Division of Labor
In my 9th Grade World History Class, one of the key areas of investigation for any particular culture was the division of labor. Whom in the family was expected to do what? In more recent times, one can be shouted down for even suggesting that one’s wife should have the option to stay home and raise the children. We almost have a division of labor identity crisis. Regardless of where the division lies, it needs to be made.
Early in our marriage, my wife and I would menu plan together. I had reluctantly agreed to increasing the monthly food budget. As a single man, I ate scorched earth. We are talking about the $1 microwavable dinners every night. My wife, who loves to cook, was used to a higher standard of nutrition. Each week as we sat down to plan the menu, I would grow resentful that she was proposing meal plans that I thought were excessive, in terms of cost. This went on for weeks.
Finally, we sat down for a family meeting. I told her how I felt. I had recognized that I was not giving her a chance to work her magic both with the shopping and in the kitchen. We decided on how much to spend. Then we empowered her to shop within a mutually agreed budget amount.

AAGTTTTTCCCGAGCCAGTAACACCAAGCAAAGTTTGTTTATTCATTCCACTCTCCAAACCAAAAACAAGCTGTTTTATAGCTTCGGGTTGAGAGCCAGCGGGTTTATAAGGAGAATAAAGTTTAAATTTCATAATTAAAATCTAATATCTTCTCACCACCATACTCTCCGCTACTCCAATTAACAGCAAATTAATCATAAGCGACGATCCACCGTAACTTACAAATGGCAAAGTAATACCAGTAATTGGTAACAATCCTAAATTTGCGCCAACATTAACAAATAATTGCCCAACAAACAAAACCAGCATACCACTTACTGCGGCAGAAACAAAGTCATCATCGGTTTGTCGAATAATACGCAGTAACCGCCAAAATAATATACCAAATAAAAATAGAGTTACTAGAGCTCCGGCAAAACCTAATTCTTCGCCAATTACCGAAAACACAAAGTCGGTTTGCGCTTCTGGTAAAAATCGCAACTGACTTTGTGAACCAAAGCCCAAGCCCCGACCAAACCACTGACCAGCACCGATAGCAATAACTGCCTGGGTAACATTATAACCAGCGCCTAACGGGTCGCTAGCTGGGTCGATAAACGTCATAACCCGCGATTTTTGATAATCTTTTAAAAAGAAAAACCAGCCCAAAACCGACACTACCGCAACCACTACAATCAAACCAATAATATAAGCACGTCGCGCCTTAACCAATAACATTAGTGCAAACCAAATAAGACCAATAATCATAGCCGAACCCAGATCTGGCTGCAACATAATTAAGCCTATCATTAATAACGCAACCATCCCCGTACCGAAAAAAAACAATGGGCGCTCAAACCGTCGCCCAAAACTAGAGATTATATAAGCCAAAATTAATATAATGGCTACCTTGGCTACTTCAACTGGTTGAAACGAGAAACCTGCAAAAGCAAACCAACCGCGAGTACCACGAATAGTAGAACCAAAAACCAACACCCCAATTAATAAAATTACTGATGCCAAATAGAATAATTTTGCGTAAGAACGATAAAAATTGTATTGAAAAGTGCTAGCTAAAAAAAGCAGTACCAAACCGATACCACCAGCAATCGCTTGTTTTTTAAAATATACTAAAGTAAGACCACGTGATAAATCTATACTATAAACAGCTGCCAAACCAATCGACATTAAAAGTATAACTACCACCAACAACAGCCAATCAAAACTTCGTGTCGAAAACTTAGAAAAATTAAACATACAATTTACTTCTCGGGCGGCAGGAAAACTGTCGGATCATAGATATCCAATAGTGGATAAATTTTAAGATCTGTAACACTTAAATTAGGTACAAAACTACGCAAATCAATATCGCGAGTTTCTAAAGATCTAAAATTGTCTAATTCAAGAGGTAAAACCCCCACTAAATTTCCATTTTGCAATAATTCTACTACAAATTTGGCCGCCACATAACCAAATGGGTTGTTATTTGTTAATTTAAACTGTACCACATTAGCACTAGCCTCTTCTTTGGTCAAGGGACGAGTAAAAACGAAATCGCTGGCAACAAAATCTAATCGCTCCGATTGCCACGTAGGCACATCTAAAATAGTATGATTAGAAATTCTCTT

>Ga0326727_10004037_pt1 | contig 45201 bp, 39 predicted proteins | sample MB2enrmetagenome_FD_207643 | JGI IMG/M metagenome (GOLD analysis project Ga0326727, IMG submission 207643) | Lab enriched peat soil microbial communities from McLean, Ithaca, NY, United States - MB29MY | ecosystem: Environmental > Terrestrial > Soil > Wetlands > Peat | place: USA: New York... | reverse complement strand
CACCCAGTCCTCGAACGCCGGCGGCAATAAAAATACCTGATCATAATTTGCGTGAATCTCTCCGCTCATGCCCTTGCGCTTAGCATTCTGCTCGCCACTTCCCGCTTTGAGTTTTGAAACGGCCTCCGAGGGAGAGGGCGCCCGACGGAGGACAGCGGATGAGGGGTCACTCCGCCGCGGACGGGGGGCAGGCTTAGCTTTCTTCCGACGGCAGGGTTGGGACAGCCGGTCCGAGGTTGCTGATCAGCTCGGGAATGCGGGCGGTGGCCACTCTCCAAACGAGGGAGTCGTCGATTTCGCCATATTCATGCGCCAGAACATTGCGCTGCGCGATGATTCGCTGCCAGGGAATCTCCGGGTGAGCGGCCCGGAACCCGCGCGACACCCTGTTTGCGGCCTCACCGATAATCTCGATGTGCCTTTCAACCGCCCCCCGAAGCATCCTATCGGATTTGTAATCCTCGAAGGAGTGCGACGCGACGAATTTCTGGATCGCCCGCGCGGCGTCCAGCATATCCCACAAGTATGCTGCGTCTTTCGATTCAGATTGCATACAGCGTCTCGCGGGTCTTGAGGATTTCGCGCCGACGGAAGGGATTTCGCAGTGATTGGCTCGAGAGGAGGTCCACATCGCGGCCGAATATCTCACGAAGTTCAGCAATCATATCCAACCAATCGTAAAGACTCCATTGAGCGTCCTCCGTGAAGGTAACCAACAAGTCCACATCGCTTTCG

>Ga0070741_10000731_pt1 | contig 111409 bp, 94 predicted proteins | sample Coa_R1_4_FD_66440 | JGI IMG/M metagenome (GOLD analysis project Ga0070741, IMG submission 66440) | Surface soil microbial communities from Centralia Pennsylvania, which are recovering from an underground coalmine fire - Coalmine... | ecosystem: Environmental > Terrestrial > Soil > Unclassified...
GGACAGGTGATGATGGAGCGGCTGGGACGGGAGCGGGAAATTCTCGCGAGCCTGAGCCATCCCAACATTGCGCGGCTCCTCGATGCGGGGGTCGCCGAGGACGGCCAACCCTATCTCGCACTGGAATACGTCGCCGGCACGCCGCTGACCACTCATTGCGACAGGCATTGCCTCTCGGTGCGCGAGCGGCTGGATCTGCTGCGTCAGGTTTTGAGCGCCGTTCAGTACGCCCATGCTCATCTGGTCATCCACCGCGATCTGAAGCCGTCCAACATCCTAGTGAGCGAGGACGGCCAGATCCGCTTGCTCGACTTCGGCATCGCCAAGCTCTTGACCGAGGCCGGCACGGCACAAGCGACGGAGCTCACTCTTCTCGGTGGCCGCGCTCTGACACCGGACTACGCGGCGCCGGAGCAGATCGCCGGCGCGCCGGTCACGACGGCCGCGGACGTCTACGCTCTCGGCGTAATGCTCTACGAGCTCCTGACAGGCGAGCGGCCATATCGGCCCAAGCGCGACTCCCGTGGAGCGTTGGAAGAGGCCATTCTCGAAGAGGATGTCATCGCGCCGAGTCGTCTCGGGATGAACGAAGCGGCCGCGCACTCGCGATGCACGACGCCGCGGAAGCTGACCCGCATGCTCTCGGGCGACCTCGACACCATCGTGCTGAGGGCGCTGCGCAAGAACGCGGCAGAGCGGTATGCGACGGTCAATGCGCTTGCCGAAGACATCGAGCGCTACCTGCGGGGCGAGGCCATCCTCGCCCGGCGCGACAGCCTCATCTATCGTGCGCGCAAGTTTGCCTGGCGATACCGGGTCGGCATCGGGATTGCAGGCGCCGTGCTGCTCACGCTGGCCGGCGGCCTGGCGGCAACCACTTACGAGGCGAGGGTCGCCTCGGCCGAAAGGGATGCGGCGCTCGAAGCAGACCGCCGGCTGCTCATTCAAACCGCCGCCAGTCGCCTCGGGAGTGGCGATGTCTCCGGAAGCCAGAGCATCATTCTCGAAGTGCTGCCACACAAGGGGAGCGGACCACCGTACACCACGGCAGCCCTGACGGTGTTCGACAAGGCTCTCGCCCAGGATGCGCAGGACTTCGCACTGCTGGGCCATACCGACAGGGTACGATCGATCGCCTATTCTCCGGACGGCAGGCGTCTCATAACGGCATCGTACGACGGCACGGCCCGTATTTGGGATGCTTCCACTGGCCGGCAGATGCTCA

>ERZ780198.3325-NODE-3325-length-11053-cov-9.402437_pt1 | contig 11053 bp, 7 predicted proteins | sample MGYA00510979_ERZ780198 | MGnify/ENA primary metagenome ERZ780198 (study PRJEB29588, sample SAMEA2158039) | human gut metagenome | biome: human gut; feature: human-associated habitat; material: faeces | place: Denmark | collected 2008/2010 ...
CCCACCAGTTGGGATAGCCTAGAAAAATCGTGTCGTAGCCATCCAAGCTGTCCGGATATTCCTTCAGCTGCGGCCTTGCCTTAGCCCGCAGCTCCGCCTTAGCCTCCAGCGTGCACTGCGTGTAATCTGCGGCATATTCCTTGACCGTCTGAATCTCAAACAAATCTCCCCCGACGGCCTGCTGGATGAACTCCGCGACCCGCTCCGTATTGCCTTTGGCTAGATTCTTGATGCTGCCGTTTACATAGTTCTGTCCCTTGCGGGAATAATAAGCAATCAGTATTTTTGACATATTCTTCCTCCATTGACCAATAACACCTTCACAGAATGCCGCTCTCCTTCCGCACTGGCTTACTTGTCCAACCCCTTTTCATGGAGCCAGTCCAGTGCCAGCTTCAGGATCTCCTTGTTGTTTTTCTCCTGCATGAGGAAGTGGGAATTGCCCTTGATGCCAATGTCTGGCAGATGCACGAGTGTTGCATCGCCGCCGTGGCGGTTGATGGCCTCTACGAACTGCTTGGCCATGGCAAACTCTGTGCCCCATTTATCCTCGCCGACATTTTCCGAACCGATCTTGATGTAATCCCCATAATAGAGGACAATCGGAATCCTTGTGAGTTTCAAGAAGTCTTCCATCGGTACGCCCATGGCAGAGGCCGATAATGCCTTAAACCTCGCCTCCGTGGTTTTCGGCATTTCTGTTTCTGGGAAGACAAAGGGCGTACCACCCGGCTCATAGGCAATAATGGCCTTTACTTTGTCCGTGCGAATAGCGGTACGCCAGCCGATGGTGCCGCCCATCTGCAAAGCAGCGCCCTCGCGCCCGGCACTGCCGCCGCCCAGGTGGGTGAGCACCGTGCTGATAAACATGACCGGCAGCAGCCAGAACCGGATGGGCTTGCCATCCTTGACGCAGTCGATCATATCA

It really wasn’t all that different from how we were handling our money for everything else, it was just something that didn’t occur to me. We have a joint checking account through which we handle all of our transactions. I am responsible for making sure that the bills are paid and money is allocated as we decide (a job that I take delight in doing!).
What this plan doesn’t mean is that we abandon each other. What it is saying is that we make the major decisions together, such as how much to spend, and then one of us is responsible for managing the process to cause that decision to become a reality.
I’m happy to say that our division of labor is going well. I haven’t eaten this well in three years, and we routinely spend less than 70% of the allocated money for a given week. That, of course, makes room for treats like ice cream!